It is also crucial to allocate all the revenue to the reduction of inequalities. In particular, the American property tax, like the French real estate tax (taxe foncière) weighs heavily on those with limited resources. Those two venerable property taxes which, contrary to what is sometimes stated, tax not only the ownership of housing (independent of any income, which everyone readily admits, at least for the biggest owners), but also tax business assets (offices, plots of land, warehouses, etc.). The problem is that they have never been genuinely re-thought since the 18th century. The time has come for them to become progressive taxes with graduated rates on net assets, with the key element being strong reductions for indebeted households who are seeking to accede to property ownership. Let's hope that the forthcoming American campaign, like the French discussion around the yellow vests, will at last afford the opportunity for an in-depth discussion on the taxation of property and fiscal justice.

PS: on the Warren proposal, see also this paper by E. Saez and G. Zucman, « How would a progressive wealth tax work?« .


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A Rant on Trump, Trade, and China... [feedly]

An excellent rundown from Brad DeLong on the fools running the China trade war. 

DeLong: A Rant on Trump, Trade, and China...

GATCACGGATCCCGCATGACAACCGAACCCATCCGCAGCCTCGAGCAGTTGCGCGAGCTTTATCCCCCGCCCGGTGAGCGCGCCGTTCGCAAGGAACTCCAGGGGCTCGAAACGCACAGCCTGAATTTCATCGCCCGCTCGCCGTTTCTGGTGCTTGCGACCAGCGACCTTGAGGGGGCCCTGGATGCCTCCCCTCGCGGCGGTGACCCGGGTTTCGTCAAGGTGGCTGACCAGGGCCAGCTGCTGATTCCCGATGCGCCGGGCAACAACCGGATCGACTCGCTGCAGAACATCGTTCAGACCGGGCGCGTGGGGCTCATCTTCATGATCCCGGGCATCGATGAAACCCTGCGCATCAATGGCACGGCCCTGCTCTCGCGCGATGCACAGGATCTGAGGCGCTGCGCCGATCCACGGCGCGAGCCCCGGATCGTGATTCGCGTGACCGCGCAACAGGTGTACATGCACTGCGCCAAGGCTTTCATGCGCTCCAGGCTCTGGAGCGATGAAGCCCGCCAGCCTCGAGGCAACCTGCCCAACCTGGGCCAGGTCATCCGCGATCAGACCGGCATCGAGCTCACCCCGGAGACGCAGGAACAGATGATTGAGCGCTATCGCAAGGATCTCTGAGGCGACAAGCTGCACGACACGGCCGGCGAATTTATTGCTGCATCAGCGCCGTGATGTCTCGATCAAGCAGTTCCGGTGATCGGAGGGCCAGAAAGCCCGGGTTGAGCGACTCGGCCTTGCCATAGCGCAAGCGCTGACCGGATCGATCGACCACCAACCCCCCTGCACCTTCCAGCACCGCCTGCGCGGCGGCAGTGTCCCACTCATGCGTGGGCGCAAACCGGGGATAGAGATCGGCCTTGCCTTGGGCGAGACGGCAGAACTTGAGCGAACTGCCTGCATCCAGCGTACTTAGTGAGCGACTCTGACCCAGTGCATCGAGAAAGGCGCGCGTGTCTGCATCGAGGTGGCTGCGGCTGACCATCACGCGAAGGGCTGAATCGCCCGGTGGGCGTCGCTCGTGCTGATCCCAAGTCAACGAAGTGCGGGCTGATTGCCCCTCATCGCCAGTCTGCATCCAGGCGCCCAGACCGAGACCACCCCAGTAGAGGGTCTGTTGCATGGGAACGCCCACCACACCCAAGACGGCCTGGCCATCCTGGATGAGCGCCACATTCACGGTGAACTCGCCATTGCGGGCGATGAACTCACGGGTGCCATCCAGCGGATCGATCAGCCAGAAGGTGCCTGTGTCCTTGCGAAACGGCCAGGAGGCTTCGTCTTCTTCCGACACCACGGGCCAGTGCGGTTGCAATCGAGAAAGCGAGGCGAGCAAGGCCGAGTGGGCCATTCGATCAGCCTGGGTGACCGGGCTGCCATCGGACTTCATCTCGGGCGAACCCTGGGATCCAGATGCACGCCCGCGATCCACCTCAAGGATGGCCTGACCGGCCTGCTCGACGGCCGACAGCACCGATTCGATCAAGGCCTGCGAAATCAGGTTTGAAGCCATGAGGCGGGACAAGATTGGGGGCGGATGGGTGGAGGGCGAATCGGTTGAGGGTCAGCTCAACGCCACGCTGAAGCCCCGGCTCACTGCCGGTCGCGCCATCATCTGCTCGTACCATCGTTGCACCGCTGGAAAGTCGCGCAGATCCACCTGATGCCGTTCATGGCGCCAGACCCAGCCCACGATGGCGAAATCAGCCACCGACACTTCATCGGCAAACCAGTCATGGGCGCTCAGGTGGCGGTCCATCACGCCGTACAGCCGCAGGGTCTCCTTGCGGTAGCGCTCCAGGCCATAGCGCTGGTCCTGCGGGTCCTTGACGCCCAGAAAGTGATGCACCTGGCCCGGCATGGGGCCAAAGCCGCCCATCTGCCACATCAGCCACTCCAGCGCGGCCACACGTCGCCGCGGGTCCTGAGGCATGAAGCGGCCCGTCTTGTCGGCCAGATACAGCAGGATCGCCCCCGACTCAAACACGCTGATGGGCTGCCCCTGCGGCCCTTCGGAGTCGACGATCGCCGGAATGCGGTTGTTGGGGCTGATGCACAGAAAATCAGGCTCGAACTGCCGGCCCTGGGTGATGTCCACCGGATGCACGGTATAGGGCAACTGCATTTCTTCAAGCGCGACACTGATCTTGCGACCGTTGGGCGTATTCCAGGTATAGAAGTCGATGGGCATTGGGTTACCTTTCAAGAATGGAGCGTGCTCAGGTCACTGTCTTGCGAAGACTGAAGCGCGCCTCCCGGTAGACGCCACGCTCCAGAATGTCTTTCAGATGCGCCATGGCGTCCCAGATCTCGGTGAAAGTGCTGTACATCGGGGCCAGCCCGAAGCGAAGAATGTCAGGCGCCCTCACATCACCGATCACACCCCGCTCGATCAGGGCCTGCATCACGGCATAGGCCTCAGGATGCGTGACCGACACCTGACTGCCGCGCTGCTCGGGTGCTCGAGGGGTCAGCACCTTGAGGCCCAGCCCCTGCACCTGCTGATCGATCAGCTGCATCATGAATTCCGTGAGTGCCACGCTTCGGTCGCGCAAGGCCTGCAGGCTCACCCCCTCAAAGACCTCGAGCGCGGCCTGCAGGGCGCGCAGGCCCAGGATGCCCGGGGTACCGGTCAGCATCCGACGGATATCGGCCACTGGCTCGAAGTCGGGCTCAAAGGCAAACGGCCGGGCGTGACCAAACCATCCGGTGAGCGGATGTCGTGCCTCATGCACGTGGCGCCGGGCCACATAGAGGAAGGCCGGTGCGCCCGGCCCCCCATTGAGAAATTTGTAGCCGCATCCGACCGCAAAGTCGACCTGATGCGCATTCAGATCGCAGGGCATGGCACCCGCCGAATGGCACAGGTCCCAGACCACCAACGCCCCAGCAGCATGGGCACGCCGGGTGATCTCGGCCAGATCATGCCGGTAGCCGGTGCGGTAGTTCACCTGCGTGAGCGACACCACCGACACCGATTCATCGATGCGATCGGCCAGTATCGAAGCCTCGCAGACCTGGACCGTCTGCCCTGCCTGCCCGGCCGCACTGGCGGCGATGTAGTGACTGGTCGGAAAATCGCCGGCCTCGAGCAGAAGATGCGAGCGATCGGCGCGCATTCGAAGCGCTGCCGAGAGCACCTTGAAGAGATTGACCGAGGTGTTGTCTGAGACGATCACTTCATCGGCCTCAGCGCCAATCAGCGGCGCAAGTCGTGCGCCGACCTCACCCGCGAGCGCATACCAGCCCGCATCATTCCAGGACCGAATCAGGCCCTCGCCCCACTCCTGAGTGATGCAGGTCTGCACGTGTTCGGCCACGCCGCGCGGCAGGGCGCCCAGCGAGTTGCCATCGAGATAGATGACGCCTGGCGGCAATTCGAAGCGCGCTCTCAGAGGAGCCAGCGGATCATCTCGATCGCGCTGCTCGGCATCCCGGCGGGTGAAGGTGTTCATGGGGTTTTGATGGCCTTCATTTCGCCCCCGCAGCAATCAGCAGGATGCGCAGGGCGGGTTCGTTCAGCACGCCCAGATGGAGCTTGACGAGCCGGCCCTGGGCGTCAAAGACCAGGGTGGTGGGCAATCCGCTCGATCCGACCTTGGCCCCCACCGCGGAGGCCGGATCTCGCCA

https://www.bradford-delong.com/2019/02/a-rant-on-trump-trade-and-china.html

I'm still trying to come to terms with my Commonwealth Club event with Steve Moore last month. As therapy, I took some of my less-than-coherent ravings and tried to turn then into proper rant:

Steve, what you are saying is simply delusional.

You keep saying that Xi needs to deal because Trump is deadly serious on China and will not back down. Do remember that Trump declared victory on reforming NAFTA, "the worst trade deal in the history of the world", with small adjustments on autoparts rules-of-origin. Small adjustment on auto parts were enough to transform NAFTA, in Trump's mind, from the worst trade deal in the history of the world into something he is now very proud of. Xi has to to be thinking that he should deal with Trump the same way that Mexico did—hang tough, provide a few symbolic concessions only, and Trump will cave and go back to business-as-usual. What is there in the situation that would keep that from being the obvious strategy for Xi?